Equal Opportunity Beverage

Tea has a colorful history. As we all know it is an ancient beverage, whose healthful benefits have been enjoyed for thousands of years. It's also true that almost every culture has its own tea-based etiquette and methodology for serving. Tea drinking in the United States is just now emerging from its stiff-pinky captivity in "The Doily Ghetto" and playing second-fiddle to coffee.

First of all, if you're going to look at tea in the U.S. you have to admit to being a colony. When it comes to tea we have relied heavily on our mother country, and as much as tea people hate to admit it, the history of their beloved leaf in England is inextricably linked to the coffee bean. The first public sale of tea was in 1657 at Garway's Coffee House in London. Coffee people will be quick to point out that coffee was first on the thriving British beverage scene, but as we all know, tea quickly became the more important and better loved beverage.

I can hear bean-heads scoffing at that statement, but if you'll put aside your lattes for a moment, I'd like to clear up a few things. First of all if you're a woman, then you should know that coffee houses were closed to our gender. All of that important philosophizing and political intrigue took place in shops that had the same policy as my 9-year-old son's tree house. Namely, no girls allowed. That should tip everyone off immediately as to the emotional maturity of coffee drinkers.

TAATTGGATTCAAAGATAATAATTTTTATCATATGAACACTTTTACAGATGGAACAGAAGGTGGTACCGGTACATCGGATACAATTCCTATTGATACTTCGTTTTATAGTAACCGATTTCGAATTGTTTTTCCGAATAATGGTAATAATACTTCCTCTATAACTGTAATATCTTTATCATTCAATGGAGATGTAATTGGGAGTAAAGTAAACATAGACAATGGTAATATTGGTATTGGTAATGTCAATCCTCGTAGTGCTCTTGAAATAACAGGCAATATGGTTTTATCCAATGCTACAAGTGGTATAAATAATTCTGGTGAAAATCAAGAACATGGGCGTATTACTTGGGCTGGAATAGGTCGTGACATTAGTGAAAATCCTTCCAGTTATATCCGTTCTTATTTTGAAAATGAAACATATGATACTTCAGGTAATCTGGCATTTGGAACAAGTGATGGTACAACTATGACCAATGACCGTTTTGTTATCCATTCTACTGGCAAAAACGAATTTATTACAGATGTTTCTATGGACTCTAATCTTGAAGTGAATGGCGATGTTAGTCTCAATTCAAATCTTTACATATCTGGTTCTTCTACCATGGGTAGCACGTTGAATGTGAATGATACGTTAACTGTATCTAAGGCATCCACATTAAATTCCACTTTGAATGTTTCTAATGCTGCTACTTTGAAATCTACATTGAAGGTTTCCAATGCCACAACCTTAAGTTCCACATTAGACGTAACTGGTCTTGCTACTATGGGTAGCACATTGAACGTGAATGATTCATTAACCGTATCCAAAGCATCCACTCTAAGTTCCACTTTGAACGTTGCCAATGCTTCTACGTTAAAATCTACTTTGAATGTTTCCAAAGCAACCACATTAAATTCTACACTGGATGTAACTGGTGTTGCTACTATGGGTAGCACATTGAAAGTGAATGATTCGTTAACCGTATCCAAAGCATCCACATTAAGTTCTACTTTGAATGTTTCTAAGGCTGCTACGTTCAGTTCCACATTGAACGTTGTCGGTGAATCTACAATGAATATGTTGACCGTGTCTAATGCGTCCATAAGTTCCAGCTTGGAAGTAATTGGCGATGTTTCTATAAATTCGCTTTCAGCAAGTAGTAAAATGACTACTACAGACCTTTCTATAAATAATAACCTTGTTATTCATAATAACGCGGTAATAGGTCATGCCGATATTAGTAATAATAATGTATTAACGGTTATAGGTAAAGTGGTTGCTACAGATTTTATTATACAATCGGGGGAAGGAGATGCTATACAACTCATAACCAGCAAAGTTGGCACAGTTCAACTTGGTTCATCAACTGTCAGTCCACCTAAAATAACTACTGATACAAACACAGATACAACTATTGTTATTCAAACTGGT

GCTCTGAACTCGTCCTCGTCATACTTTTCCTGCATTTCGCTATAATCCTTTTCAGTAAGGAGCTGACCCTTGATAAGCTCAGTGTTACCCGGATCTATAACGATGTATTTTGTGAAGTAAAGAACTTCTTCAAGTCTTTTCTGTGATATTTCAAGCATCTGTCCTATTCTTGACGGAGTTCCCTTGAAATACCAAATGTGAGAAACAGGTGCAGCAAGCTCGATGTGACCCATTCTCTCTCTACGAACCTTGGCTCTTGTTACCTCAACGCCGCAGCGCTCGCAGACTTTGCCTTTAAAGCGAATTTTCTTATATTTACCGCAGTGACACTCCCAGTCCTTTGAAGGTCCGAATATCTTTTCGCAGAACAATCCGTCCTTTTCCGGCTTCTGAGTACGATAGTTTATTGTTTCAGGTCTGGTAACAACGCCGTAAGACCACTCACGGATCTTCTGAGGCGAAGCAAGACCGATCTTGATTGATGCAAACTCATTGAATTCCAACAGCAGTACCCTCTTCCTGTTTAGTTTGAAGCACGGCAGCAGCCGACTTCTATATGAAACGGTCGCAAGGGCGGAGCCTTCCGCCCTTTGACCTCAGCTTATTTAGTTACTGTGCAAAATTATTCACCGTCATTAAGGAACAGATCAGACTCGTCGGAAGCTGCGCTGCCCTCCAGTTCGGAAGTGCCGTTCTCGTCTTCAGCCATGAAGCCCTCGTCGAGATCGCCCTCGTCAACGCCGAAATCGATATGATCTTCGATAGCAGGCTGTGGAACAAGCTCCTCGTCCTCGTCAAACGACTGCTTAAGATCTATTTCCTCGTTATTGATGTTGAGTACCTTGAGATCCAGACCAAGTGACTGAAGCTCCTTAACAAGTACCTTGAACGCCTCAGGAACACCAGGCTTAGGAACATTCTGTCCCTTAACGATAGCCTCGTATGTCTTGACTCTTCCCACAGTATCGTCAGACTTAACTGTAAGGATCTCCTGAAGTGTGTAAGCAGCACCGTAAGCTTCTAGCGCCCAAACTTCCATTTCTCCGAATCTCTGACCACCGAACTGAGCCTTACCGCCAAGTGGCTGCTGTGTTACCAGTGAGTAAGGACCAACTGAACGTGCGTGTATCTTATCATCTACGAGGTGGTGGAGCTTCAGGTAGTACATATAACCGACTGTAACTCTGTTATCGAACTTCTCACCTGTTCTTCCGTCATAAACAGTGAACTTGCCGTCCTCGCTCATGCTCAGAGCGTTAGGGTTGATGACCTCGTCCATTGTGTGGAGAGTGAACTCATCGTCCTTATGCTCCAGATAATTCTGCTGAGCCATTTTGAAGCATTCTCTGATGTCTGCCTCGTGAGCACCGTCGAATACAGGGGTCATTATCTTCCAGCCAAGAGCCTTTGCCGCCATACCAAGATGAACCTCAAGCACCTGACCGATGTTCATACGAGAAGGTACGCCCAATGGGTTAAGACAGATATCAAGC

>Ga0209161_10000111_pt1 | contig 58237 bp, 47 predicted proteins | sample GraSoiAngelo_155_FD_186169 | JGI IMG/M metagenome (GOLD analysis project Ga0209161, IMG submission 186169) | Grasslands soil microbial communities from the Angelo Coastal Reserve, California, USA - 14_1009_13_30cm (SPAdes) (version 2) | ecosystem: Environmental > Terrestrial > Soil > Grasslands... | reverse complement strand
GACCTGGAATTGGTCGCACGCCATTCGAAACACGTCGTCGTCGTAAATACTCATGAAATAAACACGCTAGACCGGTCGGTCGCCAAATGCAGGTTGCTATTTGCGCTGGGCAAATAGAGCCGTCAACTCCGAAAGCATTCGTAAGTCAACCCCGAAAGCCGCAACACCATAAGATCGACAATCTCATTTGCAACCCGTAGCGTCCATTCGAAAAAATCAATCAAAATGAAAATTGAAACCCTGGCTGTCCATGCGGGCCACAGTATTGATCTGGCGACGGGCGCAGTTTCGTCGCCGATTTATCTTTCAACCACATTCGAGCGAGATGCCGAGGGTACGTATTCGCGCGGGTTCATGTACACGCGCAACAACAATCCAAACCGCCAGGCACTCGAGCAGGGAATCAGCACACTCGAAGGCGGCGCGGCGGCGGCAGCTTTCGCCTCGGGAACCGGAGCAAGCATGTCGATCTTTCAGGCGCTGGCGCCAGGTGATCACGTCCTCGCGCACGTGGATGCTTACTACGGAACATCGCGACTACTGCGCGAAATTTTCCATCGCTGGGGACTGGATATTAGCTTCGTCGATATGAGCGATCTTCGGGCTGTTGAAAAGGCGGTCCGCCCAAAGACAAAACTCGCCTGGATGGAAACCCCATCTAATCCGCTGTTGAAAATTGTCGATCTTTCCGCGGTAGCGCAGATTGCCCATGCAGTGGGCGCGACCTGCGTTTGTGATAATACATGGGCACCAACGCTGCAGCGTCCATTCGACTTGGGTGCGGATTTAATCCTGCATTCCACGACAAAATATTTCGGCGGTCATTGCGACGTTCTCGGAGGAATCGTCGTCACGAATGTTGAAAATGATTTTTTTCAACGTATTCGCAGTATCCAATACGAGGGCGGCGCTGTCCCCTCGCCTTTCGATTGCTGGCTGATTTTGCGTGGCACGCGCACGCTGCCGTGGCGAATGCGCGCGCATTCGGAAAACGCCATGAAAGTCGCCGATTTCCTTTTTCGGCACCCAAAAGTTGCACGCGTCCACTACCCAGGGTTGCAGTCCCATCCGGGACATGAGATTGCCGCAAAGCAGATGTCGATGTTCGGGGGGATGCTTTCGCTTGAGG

It took one ingenious Mr. Thomas Twining to recognize the importance of an inclusive consumer market. He changed the name of his establishment from Tom's Coffee House to The Golden Lyon in 1717, and opened his doors to both men and women. Hooray for equal access! Hooray for tea! The next thing you know women got to vote and own property. My husband may still have his doubts about both those things, but he keeps his opinions to himself and he brews a fine cup of Assam.

What happened after the Golden Lyon was a dolling up of the "cup that cheers." A duchess with a penchant for teeny tiny sandwiches and polite conversation gets a hold of the wonderful beverage and look what happens - a hundred or so years later, in the United States tea was only being served in renovated Victorian houses. Our nation, with its melting pot demographics, could only find tea in what I unkindly termed "The Doily Ghetto."

Then, lo and behold, I discovered in the early 1980s that the beloved leaf could be purchased at some of these up-and-coming coffee houses. Here, although you had to get past the strong aroma of that "other" brew, you could buy traditional origins and blends without lace or a stiff pinky finger. The problem was that they weren't tea houses, but rather coffee houses that sold tea quietly out the back door. To visit one of these bean-based businesses a dozen years ago and order tea, well, you almost felt as if you were buying something much more illicit. You could proudly shout out your order of whole-bean genuine Yemen Mocha Matari, but if you wanted a quarter-pound of First Flush Darjeeling you sidled up to the counter and whispered it out of the side of your mouth. If you were a guy, you probably sent your girlfriend or wife into the store to buy it for you.

Quite frankly, tea has finally emerged as its own beverage - confident in its ability to fill a cup and please consumers without hiding behind its ubiquitous cousin, coffee, and free from the apron strings of Victoriana. Tea houses are still the best place in the world for having an intimate conversation, but secrets are just as likely to be shared over dim sum as over scones and Devonshire cream. The variety of tea houses in today's market is reflective of how broad the consuming market has become for this ancient brew. What does the car commercial say, "it's not your father's Oldsmobile?," well, tea is not your grandmother's beverage. Tea drinkers are young and old, health-conscious or not, looking for something new and exotic, or ancient and healing. So once again, hooray for equal access, hooray for tea!